1964’s Viva Las Vegas was the King’s highest grossing film. Given its appropriately colorful palette perfect for capturing the glitz of its Vegas setting, its 12 musical numbers, and his enticing and equally charismatic co-star in Ann-Margret, one of the few who could actually hold her own on screen with him, it’s not surprising the film would rake in the dough.
A playful romp with just barely enough story to allow its stars freedom to let loose and the real intention, numerous vignettes and musical set pieces, to take place, Viva Las Vegas finds Elvis playing race car driver Lucky Jackson who heads to Vegas to enter the Grand Prix, but he needs money to fix his car’s engine so he takes a job as a waiter. In the meantime, he tries to charm local beauty Rusty Martin (Ann-Margret) and the two hit it off, but Lucky soon has competition, both in love and in racing. When Lucky’s main competitor arrives, Count Elmo Mancini (Cesare Danova), he’s determined to win both the Grand Prix and Rusty’s affections.
Forget the fact that,’Rusty’ throws down so many great musical performances in this film it seems almost silly that he’s scrounging for cash as a waiter and race car driver rather than putting his obviously superior musical talents to work. Sit back, enjoy the laid back, lighthearted comedy and, albeit, predictable romance that is Viva Las Vegas. It is actually one of the few Presley films that is funny because you’re laughing with it, not at it. Director George Sidney doesn’t try too hard to make things happen, he just lets the beautiful people on the screen do all the work for him and the chemistry unfolds. Cinematographer Joseph F. Biroc and costume designer Don Feld make the most of the color format and tastes of the era by splashing the film with vivid colors, like Elvis’ fire engine red waiter’s jacket or Ann-Margret’s lime green headscarf. The film has a lot to hold your attention, whether it’s musically, comically, or otherwise.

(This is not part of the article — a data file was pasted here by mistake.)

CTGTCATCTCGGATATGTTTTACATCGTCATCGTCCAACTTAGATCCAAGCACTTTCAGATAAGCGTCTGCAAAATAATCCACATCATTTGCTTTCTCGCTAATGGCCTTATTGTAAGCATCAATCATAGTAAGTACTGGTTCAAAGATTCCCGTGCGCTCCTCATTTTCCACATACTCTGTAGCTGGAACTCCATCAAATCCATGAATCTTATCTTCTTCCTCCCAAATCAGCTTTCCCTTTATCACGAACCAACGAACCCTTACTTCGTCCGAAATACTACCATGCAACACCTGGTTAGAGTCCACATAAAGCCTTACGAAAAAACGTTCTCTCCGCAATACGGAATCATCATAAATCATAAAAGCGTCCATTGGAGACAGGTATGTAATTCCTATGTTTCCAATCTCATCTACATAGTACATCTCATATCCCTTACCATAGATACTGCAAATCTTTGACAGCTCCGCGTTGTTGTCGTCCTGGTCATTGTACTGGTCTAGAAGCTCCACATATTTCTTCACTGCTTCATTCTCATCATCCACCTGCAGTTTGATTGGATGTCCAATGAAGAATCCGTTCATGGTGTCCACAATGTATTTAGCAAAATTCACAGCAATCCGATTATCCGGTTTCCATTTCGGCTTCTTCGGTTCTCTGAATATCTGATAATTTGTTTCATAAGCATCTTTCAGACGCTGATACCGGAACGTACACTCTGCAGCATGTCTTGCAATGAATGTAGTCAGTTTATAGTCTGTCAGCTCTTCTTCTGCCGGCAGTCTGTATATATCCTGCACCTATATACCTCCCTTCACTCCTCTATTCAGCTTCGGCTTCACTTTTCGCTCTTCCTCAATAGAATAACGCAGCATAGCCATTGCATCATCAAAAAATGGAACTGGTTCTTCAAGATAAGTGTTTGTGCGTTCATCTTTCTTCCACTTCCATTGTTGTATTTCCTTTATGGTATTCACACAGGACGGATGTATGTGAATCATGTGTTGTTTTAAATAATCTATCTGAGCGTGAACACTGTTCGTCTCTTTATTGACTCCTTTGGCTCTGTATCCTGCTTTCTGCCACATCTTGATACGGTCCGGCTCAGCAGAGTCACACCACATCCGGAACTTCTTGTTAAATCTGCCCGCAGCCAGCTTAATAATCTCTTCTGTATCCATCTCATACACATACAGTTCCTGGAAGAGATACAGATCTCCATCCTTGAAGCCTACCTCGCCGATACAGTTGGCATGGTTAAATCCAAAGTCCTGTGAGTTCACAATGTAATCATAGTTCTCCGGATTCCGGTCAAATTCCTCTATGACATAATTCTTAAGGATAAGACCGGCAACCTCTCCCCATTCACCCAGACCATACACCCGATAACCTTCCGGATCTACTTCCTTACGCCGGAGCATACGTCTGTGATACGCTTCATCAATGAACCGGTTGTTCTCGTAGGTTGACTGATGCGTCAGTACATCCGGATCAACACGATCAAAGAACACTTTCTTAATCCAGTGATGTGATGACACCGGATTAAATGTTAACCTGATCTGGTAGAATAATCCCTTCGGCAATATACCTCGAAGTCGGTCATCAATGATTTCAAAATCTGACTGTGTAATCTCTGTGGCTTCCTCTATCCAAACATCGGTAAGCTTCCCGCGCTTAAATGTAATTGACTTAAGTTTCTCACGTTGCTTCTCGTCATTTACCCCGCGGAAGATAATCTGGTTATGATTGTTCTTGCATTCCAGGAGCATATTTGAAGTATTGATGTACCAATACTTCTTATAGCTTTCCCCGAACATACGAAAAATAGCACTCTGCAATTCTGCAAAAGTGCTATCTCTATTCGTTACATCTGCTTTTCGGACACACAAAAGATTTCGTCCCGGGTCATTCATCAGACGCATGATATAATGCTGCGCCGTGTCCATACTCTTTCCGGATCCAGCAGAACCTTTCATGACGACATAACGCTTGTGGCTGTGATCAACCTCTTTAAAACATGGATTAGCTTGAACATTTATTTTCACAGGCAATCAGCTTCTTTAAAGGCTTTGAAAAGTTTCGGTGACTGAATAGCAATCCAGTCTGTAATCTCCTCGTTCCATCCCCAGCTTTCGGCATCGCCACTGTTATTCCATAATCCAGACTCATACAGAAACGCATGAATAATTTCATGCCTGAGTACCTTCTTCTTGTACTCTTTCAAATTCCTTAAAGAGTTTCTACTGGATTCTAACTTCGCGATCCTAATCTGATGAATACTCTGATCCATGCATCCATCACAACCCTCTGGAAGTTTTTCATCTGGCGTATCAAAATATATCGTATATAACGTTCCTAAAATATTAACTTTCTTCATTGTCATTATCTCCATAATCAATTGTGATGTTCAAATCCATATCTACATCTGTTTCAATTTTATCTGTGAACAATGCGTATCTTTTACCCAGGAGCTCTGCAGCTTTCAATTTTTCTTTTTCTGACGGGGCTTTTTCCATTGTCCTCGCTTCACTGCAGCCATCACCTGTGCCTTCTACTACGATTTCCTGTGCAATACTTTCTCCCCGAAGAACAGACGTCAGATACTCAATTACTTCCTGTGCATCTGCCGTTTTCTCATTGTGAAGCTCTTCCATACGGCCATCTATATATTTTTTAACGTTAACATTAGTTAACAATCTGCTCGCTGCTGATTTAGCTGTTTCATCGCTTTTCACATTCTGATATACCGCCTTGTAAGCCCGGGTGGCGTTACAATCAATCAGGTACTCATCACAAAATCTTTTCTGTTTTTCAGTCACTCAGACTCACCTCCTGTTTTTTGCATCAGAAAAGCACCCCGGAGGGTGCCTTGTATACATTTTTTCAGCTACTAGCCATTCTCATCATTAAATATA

This 50th Anniversary Blu-ray Book (DigiBook) of Viva Las Vegas is identical to the previously released Viva Las Vegas Blu-ray from 2007. It hasn’t been remastered in any way, so if you already have that edition, then you already know what this looks (and sounds) like. It has a 1080p VC-1 transfer of the original 35mm “Metrocolor” (read: Eastmancolor) source and looks very clean, very crisp, and very colorful. It might have been nice to see a new 4K or even 8K restoration, but, as the saying goes, ‘if it ain’t broke, don’t fix it’.
The audio tracks on this ‘new’ edition of Viva Las Vegas are the same in every way as well. The star track is an English Dolby TrueHD 5.1 (48kHz/24-bit) mix. Beware, however, like all of the early Warner releases, this disc actually defaults to the lossless Dolby Digital 5.1 track. There are also English Dolby Digital 1.0 and French and Spanish Dolby Digital 1.0 tracks available. The lossless 5.1 track keeps the sound nicely spread across the front and sufficiently natural and dynamic, especially for the numerous musical numbers. There are occasionally some hard pans left or right, such as when the marching band goes off screen at the end of the performance of “The Eyes of Texas”. The surround channels carry a very mild amount of ambience and there’s some subtle low end in the LFE as well. If you want a more authentic sound, you can go for the Dolby 1.0 mix, but it is very boxy and dull in sound compared to the TrueHD 5.1. Still, it gets the sound across.
- Packaged in a deluxe Blu-ray Book with 40-pages of rare photographs, promo materials and writings on the film and cast.
- Commentary by rock journalist and author of Elvis in Hollywood Steve Pond
- Kingdom: Elvis in Vegas (1.33:1; SD; 00:20:34) – Elvis Presley’s deep ties to Vegas, from his cherished time with Ann-Margret to his triumphant return to the stage in 1969.
- Theatrical Trailer (2.35:1; SD; 00:03:12)
The Definitive Word
A fun musical romp that still holds up as one of the better films from Elvis’ Hollywood diversion, Viva Las Vegas also looks and sounds quite splendid on Blu-ray Disc.